The Challenge of Adapting the Readapted, a guest post by Sachi Ediriweera
Storytelling has been a cornerstone in religions around the world—including in Buddhism, where many of the Buddha’s teachings are associated with anecdotes about his life. Jataka tales, which originated in India, describe stories of the Buddha’s early lives (in human and animal form) and are often used to teach children about love, kindness and goodwill. In them, we encounter interesting characters like—King Bimbisara, who compassionately guides Prince Siddhartha on his journey, and Angulimala, a serial killer who collects thumbs of his victims and becomes a monk after meeting the Buddha. It was listening to these stories at Sunday school that started my interest in Buddhism, as they were so much more intriguing than the poems and verses we were supposed to memorize.
With half a billion followers globally, the Buddha’s teachings are an integral part of human history. Thousands of books and academic papers about his life and the knowledge he shared adorn library shelves. As a Buddhist the task of adapting such a well-known life felt daunting—but as an author, I felt empowered because I understood the captivating power of stories.
The first written words about the Buddha appear approximately 400 years after his death. Prior to that, his teachings were passed down through the oral traditions of Buddhist councils, which were often patronized by royals and wealthy members of society. Of course, jataka stories were part of these Buddhist councils too, but after so many centuries, the line between fact and fable can grow thin.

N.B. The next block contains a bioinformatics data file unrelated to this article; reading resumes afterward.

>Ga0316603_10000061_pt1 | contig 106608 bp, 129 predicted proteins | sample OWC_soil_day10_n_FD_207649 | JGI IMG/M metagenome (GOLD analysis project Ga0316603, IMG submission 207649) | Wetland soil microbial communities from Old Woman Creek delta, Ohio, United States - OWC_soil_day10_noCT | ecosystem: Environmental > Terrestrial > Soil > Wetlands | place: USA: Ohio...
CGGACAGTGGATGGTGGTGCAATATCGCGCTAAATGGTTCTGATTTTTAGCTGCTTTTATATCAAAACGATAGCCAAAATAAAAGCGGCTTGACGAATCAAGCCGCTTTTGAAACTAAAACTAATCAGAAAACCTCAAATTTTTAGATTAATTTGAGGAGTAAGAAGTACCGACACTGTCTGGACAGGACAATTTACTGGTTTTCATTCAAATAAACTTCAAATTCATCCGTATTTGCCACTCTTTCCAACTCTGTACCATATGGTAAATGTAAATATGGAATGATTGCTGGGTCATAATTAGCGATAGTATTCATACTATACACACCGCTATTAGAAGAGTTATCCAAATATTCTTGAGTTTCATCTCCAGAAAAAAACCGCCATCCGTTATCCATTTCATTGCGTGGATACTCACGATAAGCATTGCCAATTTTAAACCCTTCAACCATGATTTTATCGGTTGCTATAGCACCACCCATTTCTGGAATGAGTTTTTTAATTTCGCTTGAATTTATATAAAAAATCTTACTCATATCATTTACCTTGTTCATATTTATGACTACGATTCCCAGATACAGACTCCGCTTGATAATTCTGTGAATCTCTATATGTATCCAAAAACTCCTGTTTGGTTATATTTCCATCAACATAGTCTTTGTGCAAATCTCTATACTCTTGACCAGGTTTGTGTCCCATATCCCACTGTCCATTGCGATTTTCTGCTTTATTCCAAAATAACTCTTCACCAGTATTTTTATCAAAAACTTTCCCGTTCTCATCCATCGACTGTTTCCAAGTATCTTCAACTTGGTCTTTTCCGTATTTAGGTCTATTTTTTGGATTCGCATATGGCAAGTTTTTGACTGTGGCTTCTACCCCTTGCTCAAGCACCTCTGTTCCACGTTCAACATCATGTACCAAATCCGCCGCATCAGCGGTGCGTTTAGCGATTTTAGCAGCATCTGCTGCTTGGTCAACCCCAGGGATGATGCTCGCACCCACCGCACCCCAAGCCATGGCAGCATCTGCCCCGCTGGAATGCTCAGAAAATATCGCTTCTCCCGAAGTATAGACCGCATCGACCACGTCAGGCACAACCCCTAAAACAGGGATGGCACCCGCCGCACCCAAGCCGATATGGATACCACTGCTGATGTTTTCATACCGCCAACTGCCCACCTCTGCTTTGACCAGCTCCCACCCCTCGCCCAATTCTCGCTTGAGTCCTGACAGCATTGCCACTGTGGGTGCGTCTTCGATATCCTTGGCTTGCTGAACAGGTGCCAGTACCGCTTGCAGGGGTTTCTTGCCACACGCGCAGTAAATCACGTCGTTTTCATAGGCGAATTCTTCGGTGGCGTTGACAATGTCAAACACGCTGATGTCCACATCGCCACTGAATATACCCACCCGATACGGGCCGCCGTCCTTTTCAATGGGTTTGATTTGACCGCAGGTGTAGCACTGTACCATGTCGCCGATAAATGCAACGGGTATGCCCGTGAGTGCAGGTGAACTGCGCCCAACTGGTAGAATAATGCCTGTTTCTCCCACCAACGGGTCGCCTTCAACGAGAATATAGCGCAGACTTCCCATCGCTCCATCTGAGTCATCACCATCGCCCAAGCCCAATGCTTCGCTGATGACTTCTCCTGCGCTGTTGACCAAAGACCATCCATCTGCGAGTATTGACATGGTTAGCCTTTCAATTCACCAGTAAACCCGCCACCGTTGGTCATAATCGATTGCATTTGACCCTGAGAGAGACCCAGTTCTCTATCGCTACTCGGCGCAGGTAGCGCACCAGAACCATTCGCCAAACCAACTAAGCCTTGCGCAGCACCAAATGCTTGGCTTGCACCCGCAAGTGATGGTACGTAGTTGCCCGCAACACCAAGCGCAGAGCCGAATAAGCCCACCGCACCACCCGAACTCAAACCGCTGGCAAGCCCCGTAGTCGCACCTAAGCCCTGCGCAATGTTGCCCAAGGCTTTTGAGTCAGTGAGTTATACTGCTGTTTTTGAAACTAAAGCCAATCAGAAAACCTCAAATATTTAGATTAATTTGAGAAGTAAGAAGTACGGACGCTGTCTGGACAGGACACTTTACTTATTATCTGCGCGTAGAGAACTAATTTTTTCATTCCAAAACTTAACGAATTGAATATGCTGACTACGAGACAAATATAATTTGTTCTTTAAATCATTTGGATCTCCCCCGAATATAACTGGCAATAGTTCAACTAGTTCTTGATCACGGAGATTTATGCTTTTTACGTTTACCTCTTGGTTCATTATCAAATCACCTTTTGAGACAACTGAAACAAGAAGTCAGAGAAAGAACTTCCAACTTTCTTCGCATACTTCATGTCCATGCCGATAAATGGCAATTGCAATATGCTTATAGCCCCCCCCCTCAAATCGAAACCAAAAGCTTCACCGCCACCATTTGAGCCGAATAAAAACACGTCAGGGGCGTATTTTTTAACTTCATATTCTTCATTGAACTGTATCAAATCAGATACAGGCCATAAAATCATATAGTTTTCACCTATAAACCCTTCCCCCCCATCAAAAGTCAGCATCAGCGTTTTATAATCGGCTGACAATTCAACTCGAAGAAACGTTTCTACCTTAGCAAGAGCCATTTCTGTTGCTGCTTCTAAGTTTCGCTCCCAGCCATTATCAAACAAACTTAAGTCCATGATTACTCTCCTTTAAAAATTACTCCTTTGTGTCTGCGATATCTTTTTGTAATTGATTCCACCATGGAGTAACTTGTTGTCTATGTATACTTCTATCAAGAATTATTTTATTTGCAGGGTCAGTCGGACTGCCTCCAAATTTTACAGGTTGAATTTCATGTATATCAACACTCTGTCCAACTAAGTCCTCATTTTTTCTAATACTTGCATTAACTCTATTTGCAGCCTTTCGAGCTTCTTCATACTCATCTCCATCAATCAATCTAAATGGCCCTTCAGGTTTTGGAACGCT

For instance, the written texts mention that, the moment he was born, Prince Siddhartha took seven steps on the ground, lotus flowers blossoming with each step. Obviously this was an anecdote added in later, unless there are newborns who can walk or a variety of lotus that can appear out of thin air, but these stories played a part in spreading the Buddha’s teachings—and continue to do so, as they continue to be reinterpreted, reanalyzed and retranslated from the Pali language scriptures they were written in and the regional dialects they were adapted from. It would be impossible to verify the authenticity of any of the Buddha’s words, apart from matching them as closely as possible to the oldest available texts.
Over thousands of years, thousands of authors have offered their own understandings of the Buddha’s life and teachings. The sources I could draw upon to structure my own story were endless, but choices had to be made. What attracted me most was approaching the book as a character study, so I built upon the story beats that I felt were crucial while taking certain creative narrative liberties that could bridge the gaps between accepted doctrinal truths and the more intimate, grounded emotional arc that might have led to them. I wanted to deeply explore the relationship between Princess Yashodara and Prince Siddhartha, and to understand what the ramifications of Siddhartha’s quest might have been on the people who loved him. Other elements of his real life—such as his second teacher, Uddaka Ramaputta— were cut for the sake of narrative expediency.